NASA | MSFC | SAO | Chandra X-Ray Observatory | 2017 Aug 10
In 1887, American astronomer Lewis Swift discovered a glowing cloud, or nebula, that turned out to be a small galaxy about 2.2 billion light years from Earth. Today, it is known as the "starburst" galaxy IC 10, referring to the intense star formation activity occurring there.Credit: Optical: Bill Snyder Astrophotography
X-ray: NASA/CXC/UMass Lowell/S. Laycock et al.
More than a hundred years after Swift's discovery, astronomers are studying IC 10 with the most powerful telescopes of the 21st century. New observations with NASA's Chandra X-ray Observatory reveal many pairs of stars that may one day become sources of perhaps the most exciting cosmic phenomenon observed in recent years: gravitational waves. ...
Starburst galaxies like IC 10 are excellent places to search for X-ray binaries because they are churning out stars rapidly. Many of these newly born stars will be pairs of young and massive stars. The most massive of the pair will evolve more quickly and leave behind a black hole or a neutron star partnered with the remaining massive star. If the separation of the stars is small enough, an X-ray binary system will be produced.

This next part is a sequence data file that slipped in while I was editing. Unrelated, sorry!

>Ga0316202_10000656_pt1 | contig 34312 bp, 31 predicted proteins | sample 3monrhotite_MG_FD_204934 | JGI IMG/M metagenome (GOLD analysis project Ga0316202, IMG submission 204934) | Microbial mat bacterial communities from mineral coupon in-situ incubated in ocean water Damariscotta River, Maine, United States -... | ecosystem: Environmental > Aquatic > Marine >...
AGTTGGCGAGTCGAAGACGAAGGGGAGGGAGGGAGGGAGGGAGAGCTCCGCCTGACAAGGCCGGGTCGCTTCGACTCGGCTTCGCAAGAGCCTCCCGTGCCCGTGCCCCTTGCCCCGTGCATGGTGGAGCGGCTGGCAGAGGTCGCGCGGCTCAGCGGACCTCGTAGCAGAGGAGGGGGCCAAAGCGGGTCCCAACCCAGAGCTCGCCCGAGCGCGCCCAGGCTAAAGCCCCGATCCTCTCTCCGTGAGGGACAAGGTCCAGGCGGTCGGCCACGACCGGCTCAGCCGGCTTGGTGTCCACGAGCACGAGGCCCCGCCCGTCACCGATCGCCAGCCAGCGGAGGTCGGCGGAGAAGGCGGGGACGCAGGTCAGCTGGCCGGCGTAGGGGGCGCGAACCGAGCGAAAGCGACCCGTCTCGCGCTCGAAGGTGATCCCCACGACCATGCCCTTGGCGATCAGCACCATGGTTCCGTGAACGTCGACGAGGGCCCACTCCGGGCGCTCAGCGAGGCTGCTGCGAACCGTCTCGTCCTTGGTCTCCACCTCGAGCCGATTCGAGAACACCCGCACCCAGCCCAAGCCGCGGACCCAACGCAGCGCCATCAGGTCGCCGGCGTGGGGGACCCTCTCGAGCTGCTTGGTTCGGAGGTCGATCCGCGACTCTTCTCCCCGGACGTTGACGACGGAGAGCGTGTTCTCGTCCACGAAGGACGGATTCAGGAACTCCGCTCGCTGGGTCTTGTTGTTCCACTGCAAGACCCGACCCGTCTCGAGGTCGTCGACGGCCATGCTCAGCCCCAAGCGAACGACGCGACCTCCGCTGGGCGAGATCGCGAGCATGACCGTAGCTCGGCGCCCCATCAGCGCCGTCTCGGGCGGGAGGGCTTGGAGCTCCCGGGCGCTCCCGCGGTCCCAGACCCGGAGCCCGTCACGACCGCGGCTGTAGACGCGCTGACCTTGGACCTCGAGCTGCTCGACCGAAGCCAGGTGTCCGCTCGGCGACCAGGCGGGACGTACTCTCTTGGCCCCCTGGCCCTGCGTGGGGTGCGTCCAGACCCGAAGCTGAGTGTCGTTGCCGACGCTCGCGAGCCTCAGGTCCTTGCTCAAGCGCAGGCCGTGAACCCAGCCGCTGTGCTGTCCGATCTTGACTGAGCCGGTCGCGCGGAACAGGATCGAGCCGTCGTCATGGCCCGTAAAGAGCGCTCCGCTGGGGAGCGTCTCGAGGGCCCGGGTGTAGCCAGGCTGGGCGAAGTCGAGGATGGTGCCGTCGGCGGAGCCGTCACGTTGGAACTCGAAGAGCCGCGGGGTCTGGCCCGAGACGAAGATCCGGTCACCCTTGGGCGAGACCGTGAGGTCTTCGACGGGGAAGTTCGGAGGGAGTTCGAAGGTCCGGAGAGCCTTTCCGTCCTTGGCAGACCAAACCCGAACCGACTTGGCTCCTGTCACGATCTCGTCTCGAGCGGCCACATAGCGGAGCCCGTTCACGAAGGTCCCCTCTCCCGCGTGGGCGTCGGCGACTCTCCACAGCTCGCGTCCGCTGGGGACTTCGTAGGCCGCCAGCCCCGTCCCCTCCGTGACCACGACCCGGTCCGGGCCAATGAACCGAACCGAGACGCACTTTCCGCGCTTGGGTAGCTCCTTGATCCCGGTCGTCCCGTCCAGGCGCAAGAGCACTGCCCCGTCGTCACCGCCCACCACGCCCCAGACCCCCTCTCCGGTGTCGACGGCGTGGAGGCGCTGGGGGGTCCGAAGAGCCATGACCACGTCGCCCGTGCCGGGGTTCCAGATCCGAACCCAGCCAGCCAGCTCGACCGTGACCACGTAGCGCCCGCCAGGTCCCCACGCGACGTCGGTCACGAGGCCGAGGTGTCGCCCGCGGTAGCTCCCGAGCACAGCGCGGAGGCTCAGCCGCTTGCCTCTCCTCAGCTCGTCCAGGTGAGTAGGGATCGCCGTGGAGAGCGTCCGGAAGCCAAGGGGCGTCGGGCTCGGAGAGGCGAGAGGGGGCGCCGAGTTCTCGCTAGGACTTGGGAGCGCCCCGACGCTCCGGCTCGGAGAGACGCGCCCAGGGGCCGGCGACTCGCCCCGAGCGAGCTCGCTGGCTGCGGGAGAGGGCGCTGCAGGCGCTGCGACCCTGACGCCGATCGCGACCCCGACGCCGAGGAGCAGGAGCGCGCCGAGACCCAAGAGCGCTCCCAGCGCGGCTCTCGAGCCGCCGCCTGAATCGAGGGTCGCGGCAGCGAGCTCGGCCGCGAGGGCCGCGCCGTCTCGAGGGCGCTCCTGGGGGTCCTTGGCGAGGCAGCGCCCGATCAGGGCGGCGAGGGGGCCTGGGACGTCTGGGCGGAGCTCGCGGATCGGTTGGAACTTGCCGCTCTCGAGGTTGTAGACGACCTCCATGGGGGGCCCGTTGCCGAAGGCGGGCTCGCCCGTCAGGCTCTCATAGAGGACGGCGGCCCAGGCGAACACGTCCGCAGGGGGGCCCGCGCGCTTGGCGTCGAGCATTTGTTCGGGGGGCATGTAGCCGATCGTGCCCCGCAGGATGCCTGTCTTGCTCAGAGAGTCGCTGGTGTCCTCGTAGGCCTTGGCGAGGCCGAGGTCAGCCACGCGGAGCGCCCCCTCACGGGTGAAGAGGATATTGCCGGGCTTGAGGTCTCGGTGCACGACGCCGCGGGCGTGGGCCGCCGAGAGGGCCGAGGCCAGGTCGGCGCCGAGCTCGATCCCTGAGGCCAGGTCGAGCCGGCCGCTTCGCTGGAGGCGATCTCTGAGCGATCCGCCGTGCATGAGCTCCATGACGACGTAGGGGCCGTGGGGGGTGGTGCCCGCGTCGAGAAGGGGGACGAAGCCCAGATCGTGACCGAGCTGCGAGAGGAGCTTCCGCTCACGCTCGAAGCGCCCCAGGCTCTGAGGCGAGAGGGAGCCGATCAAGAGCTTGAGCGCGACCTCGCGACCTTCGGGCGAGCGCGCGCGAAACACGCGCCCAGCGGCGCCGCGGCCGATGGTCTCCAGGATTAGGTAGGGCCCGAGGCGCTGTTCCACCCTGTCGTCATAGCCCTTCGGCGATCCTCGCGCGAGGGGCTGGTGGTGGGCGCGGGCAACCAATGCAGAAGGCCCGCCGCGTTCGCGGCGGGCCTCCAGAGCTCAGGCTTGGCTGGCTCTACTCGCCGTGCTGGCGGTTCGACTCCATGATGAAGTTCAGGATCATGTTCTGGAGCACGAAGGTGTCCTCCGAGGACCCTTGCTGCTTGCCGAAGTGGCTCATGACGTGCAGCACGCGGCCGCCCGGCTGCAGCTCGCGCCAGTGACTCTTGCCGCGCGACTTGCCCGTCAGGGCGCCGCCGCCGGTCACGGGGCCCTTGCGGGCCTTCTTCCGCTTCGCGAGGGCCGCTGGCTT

This new composite image of IC 10 combines X-ray data from Chandra (blue) with an optical image (red, green, blue) taken by amateur astronomer Bill Snyder from the Heavens Mirror Observatory in Sierra Nevada, California. The X-ray sources detected by Chandra appear as a darker blue than the stars detected in optical light. ...
The X-Ray Binary Population of the Nearby Dwarf Starburst Galaxy
IC 10: Variable and Transient X-Ray Sources - Silas G. T. Laycock et al
- Astrophysical Journal 836(1):50 (2017 Feb 10) DOI: 10.3847/1538-4357/836/1/50
arXiv.org > astro-ph > arXiv:1611.08611 > 25 Nov 2016